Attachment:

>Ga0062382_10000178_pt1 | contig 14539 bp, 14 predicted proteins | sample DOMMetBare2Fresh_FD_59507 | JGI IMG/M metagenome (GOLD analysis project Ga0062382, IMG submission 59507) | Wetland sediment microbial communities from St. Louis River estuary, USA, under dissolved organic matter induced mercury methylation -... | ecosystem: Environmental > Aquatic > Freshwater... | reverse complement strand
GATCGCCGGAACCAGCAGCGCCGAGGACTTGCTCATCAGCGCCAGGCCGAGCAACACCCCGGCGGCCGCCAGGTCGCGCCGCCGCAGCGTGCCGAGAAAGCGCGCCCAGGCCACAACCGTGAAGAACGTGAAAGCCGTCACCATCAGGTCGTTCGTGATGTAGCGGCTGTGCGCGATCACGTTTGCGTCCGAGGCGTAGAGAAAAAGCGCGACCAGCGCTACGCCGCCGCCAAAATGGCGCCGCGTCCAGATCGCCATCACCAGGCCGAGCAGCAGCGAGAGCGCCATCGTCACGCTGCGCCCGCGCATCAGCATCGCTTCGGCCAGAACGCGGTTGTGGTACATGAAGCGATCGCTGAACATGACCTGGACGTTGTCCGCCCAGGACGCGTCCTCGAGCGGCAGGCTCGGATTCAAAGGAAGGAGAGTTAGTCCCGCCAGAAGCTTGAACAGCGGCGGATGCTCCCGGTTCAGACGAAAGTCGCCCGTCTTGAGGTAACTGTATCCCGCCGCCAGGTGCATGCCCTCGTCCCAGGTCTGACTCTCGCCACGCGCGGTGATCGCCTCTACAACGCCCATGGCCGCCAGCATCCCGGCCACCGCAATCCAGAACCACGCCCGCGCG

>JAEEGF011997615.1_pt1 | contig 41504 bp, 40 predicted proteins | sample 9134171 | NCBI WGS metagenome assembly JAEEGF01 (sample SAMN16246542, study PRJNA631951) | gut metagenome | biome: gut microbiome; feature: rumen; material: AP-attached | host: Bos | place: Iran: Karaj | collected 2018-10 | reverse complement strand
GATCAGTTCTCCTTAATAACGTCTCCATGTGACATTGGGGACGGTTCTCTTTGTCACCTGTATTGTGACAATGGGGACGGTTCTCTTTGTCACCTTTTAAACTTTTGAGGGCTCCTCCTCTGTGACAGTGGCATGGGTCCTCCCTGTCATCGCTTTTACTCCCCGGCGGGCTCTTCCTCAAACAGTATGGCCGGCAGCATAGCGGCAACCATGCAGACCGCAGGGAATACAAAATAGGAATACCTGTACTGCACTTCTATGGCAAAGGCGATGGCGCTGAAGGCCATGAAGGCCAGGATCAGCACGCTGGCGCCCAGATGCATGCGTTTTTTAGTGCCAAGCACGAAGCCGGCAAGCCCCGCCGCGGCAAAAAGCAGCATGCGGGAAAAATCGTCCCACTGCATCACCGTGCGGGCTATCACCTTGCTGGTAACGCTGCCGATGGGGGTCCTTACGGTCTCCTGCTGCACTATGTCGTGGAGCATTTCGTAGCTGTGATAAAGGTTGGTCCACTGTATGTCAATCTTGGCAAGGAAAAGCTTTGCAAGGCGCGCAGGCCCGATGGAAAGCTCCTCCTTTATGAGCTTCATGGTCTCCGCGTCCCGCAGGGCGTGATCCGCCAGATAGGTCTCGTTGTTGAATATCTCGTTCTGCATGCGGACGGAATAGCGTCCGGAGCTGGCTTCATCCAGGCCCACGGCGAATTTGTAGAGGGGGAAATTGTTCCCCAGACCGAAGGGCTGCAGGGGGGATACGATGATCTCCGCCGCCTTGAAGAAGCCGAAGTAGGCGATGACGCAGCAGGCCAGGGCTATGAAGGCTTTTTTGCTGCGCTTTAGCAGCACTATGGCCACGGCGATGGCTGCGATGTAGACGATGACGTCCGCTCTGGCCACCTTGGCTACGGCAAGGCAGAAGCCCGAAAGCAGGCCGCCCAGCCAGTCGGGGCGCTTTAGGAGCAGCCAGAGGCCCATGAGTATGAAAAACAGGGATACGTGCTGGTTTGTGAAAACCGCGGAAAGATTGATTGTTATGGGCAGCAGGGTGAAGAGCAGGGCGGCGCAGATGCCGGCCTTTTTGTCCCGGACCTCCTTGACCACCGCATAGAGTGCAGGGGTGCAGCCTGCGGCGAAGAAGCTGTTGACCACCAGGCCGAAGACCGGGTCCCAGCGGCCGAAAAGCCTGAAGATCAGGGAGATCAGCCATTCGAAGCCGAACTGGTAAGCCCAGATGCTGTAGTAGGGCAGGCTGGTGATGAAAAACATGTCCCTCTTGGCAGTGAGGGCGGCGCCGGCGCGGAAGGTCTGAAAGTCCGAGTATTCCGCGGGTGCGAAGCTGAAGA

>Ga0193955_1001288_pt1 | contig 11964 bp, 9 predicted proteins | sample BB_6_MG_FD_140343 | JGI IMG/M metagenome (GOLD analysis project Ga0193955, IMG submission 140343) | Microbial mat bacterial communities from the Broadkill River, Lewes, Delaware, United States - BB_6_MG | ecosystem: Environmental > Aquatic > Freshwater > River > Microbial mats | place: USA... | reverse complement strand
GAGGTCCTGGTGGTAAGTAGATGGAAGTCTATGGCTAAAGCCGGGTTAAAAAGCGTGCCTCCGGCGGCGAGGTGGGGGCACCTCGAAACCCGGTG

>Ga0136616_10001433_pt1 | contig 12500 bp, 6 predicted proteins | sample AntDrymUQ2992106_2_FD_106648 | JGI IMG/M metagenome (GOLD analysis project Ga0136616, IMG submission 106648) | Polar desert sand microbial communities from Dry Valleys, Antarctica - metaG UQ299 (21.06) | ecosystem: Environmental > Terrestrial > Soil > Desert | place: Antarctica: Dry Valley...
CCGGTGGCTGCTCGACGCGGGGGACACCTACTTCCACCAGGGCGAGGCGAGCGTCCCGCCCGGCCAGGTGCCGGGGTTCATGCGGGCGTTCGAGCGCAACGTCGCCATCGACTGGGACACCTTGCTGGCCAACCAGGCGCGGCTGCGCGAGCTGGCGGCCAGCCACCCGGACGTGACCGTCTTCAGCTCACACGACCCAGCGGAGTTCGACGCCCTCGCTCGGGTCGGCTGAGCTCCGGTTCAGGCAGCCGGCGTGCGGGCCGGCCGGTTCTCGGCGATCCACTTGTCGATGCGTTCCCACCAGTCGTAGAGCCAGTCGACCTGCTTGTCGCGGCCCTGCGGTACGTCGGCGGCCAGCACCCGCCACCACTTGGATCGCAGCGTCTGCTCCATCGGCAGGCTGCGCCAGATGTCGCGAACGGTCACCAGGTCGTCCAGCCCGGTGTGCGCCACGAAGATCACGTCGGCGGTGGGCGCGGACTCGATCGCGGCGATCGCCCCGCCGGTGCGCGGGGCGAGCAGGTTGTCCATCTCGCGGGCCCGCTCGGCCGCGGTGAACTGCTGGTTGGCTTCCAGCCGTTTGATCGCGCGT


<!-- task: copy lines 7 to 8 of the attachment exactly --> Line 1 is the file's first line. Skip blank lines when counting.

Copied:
>Ga0136616_10001433_pt1 | contig 12500 bp, 6 predicted proteins | sample AntDrymUQ2992106_2_FD_106648 | JGI IMG/M metagenome (GOLD analysis project Ga0136616, IMG submission 106648) | Polar desert sand microbial communities from Dry Valleys, Antarctica - metaG UQ299 (21.06) | ecosystem: Environmental > Terrestrial > Soil > Desert | place: Antarctica: Dry Valley...
CCGGTGGCTGCTCGACGCGGGGGACACCTACTTCCACCAGGGCGAGGCGAGCGTCCCGCCCGGCCAGGTGCCGGGGTTCATGCGGGCGTTCGAGCGCAACGTCGCCATCGACTGGGACACCTTGCTGGCCAACCAGGCGCGGCTGCGCGAGCTGGCGGCCAGCCACCCGGACGTGACCGTCTTCAGCTCACACGACCCAGCGGAGTTCGACGCCCTCGCTCGGGTCGGCTGAGCTCCGGTTCAGGCAGCCGGCGTGCGGGCCGGCCGGTTCTCGGCGATCCACTTGTCGATGCGTTCCCACCAGTCGTAGAGCCAGTCGACCTGCTTGTCGCGGCCCTGCGGTACGTCGGCGGCCAGCACCCGCCACCACTTGGATCGCAGCGTCTGCTCCATCGGCAGGCTGCGCCAGATGTCGCGAACGGTCACCAGGTCGTCCAGCCCGGTGTGCGCCACGAAGATCACGTCGGCGGTGGGCGCGGACTCGATCGCGGCGATCGCCCCGCCGGTGCGCGGGGCGAGCAGGTTGTCCATCTCGCGGGCCCGCTCGGCCGCGGTGAACTGCTGGTTGGCTTCCAGCCGTTTGATCGCGCGT